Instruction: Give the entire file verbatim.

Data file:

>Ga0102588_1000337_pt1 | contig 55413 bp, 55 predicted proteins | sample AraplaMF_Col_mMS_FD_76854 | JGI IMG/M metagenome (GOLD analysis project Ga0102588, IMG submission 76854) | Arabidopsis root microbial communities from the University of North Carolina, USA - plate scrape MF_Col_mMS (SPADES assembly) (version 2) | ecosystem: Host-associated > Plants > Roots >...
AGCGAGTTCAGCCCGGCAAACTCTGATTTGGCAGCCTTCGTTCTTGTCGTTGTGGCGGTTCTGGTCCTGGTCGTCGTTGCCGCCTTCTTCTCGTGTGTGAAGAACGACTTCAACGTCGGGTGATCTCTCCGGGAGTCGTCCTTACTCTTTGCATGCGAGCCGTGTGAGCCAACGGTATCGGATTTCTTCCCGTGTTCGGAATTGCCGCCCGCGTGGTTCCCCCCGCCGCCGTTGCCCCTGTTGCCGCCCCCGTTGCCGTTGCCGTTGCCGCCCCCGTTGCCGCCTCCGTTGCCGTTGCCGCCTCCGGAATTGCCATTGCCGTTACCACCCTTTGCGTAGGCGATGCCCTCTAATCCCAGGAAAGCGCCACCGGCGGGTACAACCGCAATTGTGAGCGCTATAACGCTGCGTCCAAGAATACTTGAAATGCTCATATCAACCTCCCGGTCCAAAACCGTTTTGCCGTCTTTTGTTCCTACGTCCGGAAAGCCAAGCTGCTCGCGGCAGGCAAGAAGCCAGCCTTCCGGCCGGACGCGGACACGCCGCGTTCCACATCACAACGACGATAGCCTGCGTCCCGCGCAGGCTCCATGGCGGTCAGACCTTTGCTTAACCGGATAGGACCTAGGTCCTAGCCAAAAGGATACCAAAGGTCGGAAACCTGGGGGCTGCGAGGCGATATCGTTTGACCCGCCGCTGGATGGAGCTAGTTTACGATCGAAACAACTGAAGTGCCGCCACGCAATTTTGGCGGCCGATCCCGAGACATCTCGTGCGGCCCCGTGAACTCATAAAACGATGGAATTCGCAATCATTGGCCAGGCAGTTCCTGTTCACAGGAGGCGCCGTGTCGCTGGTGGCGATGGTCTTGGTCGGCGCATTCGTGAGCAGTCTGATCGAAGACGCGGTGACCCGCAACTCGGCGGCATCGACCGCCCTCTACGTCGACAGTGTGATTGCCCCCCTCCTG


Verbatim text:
>Ga0102588_1000337_pt1 | contig 55413 bp, 55 predicted proteins | sample AraplaMF_Col_mMS_FD_76854 | JGI IMG/M metagenome (GOLD analysis project Ga0102588, IMG submission 76854) | Arabidopsis root microbial communities from the University of North Carolina, USA - plate scrape MF_Col_mMS (SPADES assembly) (version 2) | ecosystem: Host-associated > Plants > Roots >...
AGCGAGTTCAGCCCGGCAAACTCTGATTTGGCAGCCTTCGTTCTTGTCGTTGTGGCGGTTCTGGTCCTGGTCGTCGTTGCCGCCTTCTTCTCGTGTGTGAAGAACGACTTCAACGTCGGGTGATCTCTCCGGGAGTCGTCCTTACTCTTTGCATGCGAGCCGTGTGAGCCAACGGTATCGGATTTCTTCCCGTGTTCGGAATTGCCGCCCGCGTGGTTCCCCCCGCCGCCGTTGCCCCTGTTGCCGCCCCCGTTGCCGTTGCCGTTGCCGCCCCCGTTGCCGCCTCCGTTGCCGTTGCCGCCTCCGGAATTGCCATTGCCGTTACCACCCTTTGCGTAGGCGATGCCCTCTAATCCCAGGAAAGCGCCACCGGCGGGTACAACCGCAATTGTGAGCGCTATAACGCTGCGTCCAAGAATACTTGAAATGCTCATATCAACCTCCCGGTCCAAAACCGTTTTGCCGTCTTTTGTTCCTACGTCCGGAAAGCCAAGCTGCTCGCGGCAGGCAAGAAGCCAGCCTTCCGGCCGGACGCGGACACGCCGCGTTCCACATCACAACGACGATAGCCTGCGTCCCGCGCAGGCTCCATGGCGGTCAGACCTTTGCTTAACCGGATAGGACCTAGGTCCTAGCCAAAAGGATACCAAAGGTCGGAAACCTGGGGGCTGCGAGGCGATATCGTTTGACCCGCCGCTGGATGGAGCTAGTTTACGATCGAAACAACTGAAGTGCCGCCACGCAATTTTGGCGGCCGATCCCGAGACATCTCGTGCGGCCCCGTGAACTCATAAAACGATGGAATTCGCAATCATTGGCCAGGCAGTTCCTGTTCACAGGAGGCGCCGTGTCGCTGGTGGCGATGGTCTTGGTCGGCGCATTCGTGAGCAGTCTGATCGAAGACGCGGTGACCCGCAACTCGGCGGCATCGACCGCCCTCTACGTCGACAGTGTGATTGCCCCCCTCCTG